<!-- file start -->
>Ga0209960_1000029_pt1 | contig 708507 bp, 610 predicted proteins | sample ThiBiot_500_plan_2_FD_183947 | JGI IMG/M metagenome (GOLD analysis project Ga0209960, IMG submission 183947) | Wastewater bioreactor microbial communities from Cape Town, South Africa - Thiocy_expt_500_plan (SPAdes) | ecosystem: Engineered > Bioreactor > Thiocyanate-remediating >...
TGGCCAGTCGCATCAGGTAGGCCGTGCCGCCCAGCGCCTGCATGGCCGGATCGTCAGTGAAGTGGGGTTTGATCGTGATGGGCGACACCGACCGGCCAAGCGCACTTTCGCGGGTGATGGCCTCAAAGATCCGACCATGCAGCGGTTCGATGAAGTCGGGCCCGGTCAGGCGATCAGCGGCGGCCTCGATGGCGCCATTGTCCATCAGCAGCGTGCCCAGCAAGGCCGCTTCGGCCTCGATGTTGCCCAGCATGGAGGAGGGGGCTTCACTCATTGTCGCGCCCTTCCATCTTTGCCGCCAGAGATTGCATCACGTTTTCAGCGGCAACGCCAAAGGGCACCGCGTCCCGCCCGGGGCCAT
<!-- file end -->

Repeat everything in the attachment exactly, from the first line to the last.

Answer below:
>Ga0209960_1000029_pt1 | contig 708507 bp, 610 predicted proteins | sample ThiBiot_500_plan_2_FD_183947 | JGI IMG/M metagenome (GOLD analysis project Ga0209960, IMG submission 183947) | Wastewater bioreactor microbial communities from Cape Town, South Africa - Thiocy_expt_500_plan (SPAdes) | ecosystem: Engineered > Bioreactor > Thiocyanate-remediating >...
TGGCCAGTCGCATCAGGTAGGCCGTGCCGCCCAGCGCCTGCATGGCCGGATCGTCAGTGAAGTGGGGTTTGATCGTGATGGGCGACACCGACCGGCCAAGCGCACTTTCGCGGGTGATGGCCTCAAAGATCCGACCATGCAGCGGTTCGATGAAGTCGGGCCCGGTCAGGCGATCAGCGGCGGCCTCGATGGCGCCATTGTCCATCAGCAGCGTGCCCAGCAAGGCCGCTTCGGCCTCGATGTTGCCCAGCATGGAGGAGGGGGCTTCACTCATTGTCGCGCCCTTCCATCTTTGCCGCCAGAGATTGCATCACGTTTTCAGCGGCAACGCCAAAGGGCACCGCGTCCCGCCCGGGGCCAT